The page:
An accidental editorial change to the National Cancer Institute?s (NCI) website earlier this month has caused a major stir in medical marijuana and public policy circles, noting that the federal agency has uncharacteristically crossed a line in recognizing the medical efficacy of marijuana. NCI as part of the National Institutes of Health (NIH) has listed for the first time cannabis (medical marijuana) as a Complementary Alternative Medicine (CAM) in apparent contrast to information disseminated by the U.S. Department of Health and Human Services (HHS), which calls marijuana a dangerous drug with no medical value.
The NCI website states that, ?The potential benefits of medicinal Cannabis for people living with cancer include antiemetic effects, appetite stimulation, pain relief, and improved sleep. In the practice of integrative oncology, the health care provider may recommend medicinal Cannabis not only for symptom management but also for its possible direct antitumor effect.? The NCI website further states that, ?Cannabis has been used for medicinal purposes for thousands of years prior to its current status as an illegal substance.?
NCI?s recognition of marijuana?s medical efficacy comes as a pending federal petition to reschedule cannabis is approaching its 10-year anniversary with no response whatsoever from the federal government. Since the Coalition for Rescheduling Cannabis (CRC) filed its petition in 2002, several additional studies have recognized the therapeutic effects of cannabis, eight more states have passed medical marijuana laws, and the country?s two largest physician groups ? American Medical Association and American College of Physicians ? have both called for a review of marijuana?s status as a Schedule I substance.
The rescheduling coalition, which includes groups like Americans for Safe Access (ASA), is seeking recognition of marijuana?s medical benefits while underscoring its relatively benign side-effects. However, even previous rescheduling petitions have been rejected despite strong recommendations to the contrary. In 1988, the Drug Enforcement Administration (DEA) ignored its own judicial recommendations from Judge Francis L. Young, denying the pending petition despite his conclusion that, ?The evidence in this record clearly shows that marijuana has been accepted as capable of relieving the distress of great numbers of very ill people, and doing so with safety under medical supervision.? Although final rescheduling determinations are made by DEA, the review process relies heavily on recommendations from the Department of Health and Human Services, the federal department that oversees NIH and NCI.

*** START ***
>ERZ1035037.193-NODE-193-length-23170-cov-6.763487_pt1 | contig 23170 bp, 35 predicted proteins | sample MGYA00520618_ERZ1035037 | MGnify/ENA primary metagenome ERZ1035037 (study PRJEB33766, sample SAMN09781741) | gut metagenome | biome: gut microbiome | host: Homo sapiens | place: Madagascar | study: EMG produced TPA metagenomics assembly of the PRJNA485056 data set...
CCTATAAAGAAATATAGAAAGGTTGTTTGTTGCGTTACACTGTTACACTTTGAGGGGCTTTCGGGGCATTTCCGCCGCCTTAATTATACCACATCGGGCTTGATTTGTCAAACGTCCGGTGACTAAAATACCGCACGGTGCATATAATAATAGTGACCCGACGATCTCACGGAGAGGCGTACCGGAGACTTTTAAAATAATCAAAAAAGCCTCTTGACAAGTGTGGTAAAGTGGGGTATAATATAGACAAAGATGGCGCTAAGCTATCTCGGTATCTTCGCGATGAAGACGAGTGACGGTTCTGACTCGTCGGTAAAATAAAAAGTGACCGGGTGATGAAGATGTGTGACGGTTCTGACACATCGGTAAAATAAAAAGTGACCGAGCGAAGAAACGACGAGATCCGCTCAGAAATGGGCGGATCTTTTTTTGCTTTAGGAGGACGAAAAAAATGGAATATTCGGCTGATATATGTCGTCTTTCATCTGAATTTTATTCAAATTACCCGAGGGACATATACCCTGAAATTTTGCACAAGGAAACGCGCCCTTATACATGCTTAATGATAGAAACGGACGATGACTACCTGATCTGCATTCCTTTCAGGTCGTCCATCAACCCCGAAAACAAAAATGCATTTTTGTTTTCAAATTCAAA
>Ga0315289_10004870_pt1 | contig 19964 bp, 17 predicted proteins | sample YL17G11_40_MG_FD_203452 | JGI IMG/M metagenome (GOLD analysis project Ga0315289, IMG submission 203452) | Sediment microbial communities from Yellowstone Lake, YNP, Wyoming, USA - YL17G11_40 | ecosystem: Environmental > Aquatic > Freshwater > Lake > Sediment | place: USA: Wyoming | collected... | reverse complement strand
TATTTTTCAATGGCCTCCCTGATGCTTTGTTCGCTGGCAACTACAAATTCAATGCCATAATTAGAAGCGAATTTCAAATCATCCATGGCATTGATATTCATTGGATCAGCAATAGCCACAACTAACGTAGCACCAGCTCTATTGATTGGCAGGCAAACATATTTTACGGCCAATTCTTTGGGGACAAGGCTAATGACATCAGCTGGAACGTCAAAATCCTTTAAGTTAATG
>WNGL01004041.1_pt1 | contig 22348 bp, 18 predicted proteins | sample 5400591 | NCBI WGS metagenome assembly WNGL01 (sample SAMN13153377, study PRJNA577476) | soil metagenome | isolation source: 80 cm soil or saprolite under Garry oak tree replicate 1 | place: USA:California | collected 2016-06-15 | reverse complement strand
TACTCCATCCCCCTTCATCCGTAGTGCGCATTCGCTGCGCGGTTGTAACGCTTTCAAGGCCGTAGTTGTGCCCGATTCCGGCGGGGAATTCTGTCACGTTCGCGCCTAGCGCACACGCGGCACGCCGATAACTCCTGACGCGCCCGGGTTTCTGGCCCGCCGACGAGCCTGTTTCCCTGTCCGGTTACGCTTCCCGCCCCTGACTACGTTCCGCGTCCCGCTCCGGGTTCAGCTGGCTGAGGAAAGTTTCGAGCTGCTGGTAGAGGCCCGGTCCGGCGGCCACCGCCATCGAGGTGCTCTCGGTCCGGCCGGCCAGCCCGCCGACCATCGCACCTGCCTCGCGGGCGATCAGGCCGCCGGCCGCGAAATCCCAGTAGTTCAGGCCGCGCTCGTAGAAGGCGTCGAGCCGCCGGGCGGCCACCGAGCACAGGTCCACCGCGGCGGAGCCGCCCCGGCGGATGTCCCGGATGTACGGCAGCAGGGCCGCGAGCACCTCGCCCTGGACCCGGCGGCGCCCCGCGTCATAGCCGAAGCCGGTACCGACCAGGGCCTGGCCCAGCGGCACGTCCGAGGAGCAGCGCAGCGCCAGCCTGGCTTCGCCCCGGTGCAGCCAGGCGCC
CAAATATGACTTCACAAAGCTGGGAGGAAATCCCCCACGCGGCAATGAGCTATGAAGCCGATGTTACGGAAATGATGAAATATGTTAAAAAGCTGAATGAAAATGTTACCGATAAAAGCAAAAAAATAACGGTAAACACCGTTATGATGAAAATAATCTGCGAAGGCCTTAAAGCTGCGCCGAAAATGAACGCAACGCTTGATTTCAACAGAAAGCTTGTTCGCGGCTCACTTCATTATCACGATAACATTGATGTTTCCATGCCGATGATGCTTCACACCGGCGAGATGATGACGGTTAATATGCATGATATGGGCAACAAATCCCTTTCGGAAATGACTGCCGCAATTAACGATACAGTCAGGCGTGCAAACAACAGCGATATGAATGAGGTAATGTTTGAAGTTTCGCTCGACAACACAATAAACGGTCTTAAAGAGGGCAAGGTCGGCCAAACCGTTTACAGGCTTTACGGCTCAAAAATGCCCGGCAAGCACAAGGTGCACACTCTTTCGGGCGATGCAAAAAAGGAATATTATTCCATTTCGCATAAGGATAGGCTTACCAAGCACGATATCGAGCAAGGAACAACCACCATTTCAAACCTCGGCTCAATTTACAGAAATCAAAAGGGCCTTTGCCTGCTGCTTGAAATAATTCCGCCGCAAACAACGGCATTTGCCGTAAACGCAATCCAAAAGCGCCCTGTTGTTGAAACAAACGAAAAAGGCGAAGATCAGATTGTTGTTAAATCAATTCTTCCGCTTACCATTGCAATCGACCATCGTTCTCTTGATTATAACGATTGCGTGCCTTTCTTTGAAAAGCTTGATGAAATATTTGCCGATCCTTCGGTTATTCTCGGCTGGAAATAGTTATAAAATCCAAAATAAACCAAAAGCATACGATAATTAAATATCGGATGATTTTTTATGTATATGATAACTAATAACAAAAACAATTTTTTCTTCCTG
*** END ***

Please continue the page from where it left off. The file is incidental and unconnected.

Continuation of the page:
As prescription Dronabinol (Marinol?, Par Pharmaceutical) is a schedule III controlled substance that contains delta-9-tetrahydrocannabinol (THC), goes off-patent this year, companies are asking the government to allow them to grow marijuana in order to extract the natural form of THC, the primary active chemical in the plant used in the prescription drug. Dronabinol is made with synthetic THC, but it is cheaper to extract the chemical from the plant. ?It is not acceptable to hold millions of sick Americans hostage to a political double standard,? said Steph Sherer, Executive Director of ASA, the country?s leading medical marijuana advocacy group. ?It?s time for the Obama Administration to recognize the science, act with integrity, and reschedule marijuana.?
The accidental editorial change on the website of the National Cancer Institute is of particular interest to Coalition for Rescheduling Cannabis because the reviewability of the Data Quality Act was not addressed by the Ninth Circuit in Americans for Safe Access v. Department of Health and Human Services. The court claimed that the thrust of the petition was being addressed in another forum?the rescheduling petition described which has seen no movement for a nearly a decade. In Prime Time the DC Circuit found the DQA to be binding on agencies. The NCI announcement provides a basis for a reconsideration of the Ninth Circuit decision because it emphasizes that the ASA venue is the only practicable forum for the introduction of the new information.
Coalition for Rescheduling Cannabis has a Data Quality Act menthol petition pending at the FDA. The coalition is hopeful that the FDA will emulate the actions of the NCI and not await judicial action to address a violation of the DQA. However, regardless the statement of NCI and the legal and political and policy implication this created, a 2010 study showed that regarding the medical use of cannabis, a rigorous benefit-risk analysis and an exact psychiatric assessment should be conducted before and during prescribed treatment. The study confirms that the use of cannabinoids is limited mainly by their undesirable effects. On the other hand, systematic review of 18 randomized trials published earlier this month demonstrated a significant analgesic effect of cannabinoid as compared to placebo with significant improvements in sleep and limited serious adverse effects.
For more information:
National Cancer Institute: PDQ? Cannabis and Cannabinoids. Bethesda, MD: National Cancer Institute. Last accessed 03/29/2011.
American College of Physicians Statement on Medical Marijuana
The Center for Regulatory Effectiveness
Cannabis: pharmacology and toxicology in animals and humans. Adams IB, Martin BR. Addiction. 1996 Nov;91(11):1585-614
Kaufmann RM, Kraft B, Frey R, Winkler D, Weiszenbichler S, et al. Acute psychotropic effects of oral cannabis extract with a defined content of Delta9-tetrahydrocannabinol (THC) in healthy volunteers. Pharmacopsychiatry. 2010 Jan;43(1):24-32. Epub 2009 Dec 10.
Lynch ME, Campbell F. Cannabinoids for Treatment of Chronic Non-Cancer Pain; a Systematic Review of Randomized Trials. Br J Clin Pharmacol. 2011 Mar 23. doi: 10.1111/j.1365-2125.2011.03970.x. [Epub ahead of print]